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Desert

A desert is an area where little or no life exists because of a lack of water. Scientists estimate that about one-fifth of the earth's land surface is desert. Deserts can be found on every continent except Europe. There are two different kinds: hot and dry (such as the Arabian and Sahara deserts) and cold and dry (such as Antarctica and the Gobi desert).

In North America, there are four major deserts: the Great Basin, the Mojave, the Sonoran, and the Chihuahuan. All but the Great Basin are hot deserts located in Mexico and the southwestern part of the United States. The Great Basin covers parts of Idaho, Nevada, Oregon, and Utah, and is considered a cold desert.

Special features:

The lack of water and intense heat or cold make this biome inhospitable to most life forms. Most of the plants you'll see in the desert are species of cactus. You might come across yucca, aloe, octillo plants, or the tall saguaro cacti. A few animals—mainly reptiles, like snakes and lizards, and amphibians, like frogs and toads—are well adapted to the hot desert. Another famous desert animal is the camel, which can make water from the fat it stores in its hump. The Emperor and Adélie penguins are well-known animals living at the edge of the Antarctic desert.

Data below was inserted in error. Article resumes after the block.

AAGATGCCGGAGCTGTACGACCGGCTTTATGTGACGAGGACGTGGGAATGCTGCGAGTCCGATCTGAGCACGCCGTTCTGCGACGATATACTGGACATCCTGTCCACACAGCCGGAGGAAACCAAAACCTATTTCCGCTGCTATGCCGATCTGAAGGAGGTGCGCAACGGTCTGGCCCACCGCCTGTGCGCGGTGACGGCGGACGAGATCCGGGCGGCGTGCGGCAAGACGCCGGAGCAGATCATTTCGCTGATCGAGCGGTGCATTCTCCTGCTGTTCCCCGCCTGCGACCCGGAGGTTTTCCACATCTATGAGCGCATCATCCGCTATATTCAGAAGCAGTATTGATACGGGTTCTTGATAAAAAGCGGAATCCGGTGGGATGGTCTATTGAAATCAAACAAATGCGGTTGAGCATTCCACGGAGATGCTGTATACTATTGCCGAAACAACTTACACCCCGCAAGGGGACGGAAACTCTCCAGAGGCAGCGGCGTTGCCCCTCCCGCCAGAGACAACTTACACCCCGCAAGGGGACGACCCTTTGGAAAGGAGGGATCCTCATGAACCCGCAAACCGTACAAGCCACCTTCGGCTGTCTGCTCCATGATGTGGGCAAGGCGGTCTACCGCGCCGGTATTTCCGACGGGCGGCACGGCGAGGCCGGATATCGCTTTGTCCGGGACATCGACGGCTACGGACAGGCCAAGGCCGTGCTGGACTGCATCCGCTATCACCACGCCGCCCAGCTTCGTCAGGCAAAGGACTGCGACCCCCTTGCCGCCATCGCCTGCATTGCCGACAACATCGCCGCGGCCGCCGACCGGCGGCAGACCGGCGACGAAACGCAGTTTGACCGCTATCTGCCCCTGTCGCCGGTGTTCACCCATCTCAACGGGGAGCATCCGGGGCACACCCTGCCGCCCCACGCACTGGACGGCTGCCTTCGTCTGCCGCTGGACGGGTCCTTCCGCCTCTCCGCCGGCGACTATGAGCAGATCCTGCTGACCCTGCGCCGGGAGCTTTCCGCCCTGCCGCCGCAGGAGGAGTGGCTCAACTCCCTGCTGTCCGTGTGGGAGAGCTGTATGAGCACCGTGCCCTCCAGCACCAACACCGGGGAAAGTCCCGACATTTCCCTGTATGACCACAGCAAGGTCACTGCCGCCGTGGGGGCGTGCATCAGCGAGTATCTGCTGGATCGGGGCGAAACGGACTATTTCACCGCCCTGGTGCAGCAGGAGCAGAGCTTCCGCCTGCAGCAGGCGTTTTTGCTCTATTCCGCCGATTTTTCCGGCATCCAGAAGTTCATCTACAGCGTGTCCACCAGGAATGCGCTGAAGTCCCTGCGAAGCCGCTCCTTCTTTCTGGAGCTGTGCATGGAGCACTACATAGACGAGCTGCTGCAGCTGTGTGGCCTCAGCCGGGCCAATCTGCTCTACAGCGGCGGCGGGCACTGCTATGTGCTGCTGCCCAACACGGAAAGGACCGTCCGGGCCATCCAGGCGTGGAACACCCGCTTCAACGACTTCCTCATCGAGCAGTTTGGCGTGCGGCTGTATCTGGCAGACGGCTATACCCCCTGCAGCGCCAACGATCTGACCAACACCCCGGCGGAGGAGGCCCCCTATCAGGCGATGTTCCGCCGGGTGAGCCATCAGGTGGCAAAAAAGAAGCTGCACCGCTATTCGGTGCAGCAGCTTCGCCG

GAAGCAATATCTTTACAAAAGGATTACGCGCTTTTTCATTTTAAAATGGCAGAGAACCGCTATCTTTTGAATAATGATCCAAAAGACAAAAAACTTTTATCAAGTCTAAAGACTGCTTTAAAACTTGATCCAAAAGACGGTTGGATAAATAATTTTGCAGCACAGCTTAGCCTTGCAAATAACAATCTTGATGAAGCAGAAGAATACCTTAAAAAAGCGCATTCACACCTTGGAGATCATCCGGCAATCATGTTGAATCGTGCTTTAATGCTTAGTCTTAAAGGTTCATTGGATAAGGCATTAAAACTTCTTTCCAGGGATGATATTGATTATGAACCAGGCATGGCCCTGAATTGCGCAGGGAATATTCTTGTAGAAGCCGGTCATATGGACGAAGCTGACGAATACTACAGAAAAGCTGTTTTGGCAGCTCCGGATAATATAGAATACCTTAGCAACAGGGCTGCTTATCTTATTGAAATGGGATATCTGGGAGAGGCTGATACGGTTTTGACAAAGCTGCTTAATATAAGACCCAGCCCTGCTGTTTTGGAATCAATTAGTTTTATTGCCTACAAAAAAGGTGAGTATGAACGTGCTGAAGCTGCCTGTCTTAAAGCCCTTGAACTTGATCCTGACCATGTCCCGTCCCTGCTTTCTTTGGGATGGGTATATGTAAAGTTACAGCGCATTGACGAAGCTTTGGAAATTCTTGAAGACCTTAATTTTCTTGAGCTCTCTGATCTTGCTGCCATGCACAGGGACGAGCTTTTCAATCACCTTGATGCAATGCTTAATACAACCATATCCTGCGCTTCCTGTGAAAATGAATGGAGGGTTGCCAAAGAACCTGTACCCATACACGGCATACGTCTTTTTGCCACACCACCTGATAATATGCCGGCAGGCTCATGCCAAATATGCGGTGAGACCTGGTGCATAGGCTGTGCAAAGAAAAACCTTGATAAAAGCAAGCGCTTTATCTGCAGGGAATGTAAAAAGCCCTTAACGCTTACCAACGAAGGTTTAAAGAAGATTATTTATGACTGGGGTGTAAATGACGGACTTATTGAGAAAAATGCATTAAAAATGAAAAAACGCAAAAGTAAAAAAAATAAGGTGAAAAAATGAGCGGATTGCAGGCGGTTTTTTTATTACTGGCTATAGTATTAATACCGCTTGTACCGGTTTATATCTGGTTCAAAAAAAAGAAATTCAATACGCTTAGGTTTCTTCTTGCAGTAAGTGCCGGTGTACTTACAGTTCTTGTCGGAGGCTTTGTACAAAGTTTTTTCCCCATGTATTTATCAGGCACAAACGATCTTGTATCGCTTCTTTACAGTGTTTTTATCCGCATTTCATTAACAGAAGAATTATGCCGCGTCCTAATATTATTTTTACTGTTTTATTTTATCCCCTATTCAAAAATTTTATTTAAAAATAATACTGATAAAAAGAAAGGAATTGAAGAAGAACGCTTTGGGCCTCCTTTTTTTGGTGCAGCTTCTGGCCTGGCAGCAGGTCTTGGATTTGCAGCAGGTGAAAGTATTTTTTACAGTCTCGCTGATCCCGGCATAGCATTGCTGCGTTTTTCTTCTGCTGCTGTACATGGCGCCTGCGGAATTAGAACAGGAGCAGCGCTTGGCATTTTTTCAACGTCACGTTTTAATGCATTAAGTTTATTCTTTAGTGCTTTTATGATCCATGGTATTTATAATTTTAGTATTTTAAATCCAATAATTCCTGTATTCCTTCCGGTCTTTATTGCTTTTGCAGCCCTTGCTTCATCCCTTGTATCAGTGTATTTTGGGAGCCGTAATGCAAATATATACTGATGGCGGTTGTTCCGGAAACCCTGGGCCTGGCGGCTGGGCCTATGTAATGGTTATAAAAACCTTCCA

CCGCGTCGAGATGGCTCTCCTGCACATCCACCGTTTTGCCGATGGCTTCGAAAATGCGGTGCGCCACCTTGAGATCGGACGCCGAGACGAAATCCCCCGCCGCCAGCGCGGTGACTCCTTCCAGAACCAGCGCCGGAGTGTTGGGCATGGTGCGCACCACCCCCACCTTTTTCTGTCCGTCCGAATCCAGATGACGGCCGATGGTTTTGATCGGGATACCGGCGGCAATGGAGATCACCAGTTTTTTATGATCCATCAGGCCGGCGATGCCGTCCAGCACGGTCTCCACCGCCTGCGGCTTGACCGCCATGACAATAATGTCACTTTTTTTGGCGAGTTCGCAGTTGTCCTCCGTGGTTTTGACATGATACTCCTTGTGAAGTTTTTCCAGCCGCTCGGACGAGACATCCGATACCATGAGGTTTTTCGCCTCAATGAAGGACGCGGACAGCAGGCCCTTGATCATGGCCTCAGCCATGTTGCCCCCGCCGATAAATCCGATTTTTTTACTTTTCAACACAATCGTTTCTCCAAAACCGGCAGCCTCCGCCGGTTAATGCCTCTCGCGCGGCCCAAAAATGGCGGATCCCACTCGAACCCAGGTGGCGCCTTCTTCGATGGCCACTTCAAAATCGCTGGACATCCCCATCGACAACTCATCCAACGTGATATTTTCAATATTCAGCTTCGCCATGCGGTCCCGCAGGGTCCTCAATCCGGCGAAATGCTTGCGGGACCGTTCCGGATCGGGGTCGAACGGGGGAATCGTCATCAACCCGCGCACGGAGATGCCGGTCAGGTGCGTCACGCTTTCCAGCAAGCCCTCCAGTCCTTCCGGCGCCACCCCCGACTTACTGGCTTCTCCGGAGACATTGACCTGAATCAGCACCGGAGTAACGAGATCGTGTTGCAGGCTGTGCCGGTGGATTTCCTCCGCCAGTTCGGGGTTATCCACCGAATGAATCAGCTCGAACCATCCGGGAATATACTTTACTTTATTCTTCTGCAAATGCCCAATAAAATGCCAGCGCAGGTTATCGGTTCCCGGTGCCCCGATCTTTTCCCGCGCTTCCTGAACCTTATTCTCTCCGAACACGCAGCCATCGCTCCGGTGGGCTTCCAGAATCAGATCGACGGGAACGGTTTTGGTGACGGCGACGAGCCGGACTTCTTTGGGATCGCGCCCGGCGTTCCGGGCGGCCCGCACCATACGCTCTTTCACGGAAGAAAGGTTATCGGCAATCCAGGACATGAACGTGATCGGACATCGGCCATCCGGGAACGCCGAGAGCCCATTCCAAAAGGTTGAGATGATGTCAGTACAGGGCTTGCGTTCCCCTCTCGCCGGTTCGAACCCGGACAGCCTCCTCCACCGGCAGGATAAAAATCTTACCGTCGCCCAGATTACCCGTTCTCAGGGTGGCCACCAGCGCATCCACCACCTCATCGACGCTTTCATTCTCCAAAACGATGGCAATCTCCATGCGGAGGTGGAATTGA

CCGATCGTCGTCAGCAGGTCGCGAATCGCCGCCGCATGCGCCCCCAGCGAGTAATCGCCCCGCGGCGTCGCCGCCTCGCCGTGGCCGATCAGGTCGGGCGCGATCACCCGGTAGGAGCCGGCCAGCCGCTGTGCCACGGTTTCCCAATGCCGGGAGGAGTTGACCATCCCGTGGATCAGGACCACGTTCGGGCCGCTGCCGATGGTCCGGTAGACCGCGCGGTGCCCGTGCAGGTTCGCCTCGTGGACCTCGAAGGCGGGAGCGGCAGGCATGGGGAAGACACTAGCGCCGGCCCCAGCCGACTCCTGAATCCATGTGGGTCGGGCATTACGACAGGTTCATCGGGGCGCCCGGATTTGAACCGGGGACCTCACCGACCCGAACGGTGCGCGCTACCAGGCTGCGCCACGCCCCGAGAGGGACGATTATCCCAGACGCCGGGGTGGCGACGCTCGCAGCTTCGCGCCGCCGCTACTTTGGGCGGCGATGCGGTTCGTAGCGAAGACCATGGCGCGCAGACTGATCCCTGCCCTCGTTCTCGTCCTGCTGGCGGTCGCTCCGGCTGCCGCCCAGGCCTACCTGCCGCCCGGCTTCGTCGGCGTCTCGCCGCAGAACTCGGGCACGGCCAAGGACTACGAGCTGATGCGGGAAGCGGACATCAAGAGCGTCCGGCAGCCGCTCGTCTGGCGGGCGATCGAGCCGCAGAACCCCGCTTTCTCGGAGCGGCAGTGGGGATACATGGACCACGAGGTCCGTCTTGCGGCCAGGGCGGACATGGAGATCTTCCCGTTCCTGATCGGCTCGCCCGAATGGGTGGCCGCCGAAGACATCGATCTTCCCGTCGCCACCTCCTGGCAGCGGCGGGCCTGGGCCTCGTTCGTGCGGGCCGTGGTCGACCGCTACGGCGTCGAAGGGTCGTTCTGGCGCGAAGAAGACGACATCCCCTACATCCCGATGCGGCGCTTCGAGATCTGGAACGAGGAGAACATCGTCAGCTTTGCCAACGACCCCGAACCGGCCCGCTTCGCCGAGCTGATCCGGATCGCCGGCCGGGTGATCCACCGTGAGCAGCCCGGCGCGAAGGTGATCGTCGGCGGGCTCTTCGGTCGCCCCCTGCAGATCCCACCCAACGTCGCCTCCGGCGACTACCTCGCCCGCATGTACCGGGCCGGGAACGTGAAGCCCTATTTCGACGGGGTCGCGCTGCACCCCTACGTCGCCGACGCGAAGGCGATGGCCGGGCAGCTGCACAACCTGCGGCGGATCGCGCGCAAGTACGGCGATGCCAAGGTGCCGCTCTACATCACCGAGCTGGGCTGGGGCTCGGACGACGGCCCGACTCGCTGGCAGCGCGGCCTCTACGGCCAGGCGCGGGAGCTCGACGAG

Information Please® Database, © 2007 Pearson Education, Inc. All rights reserved.

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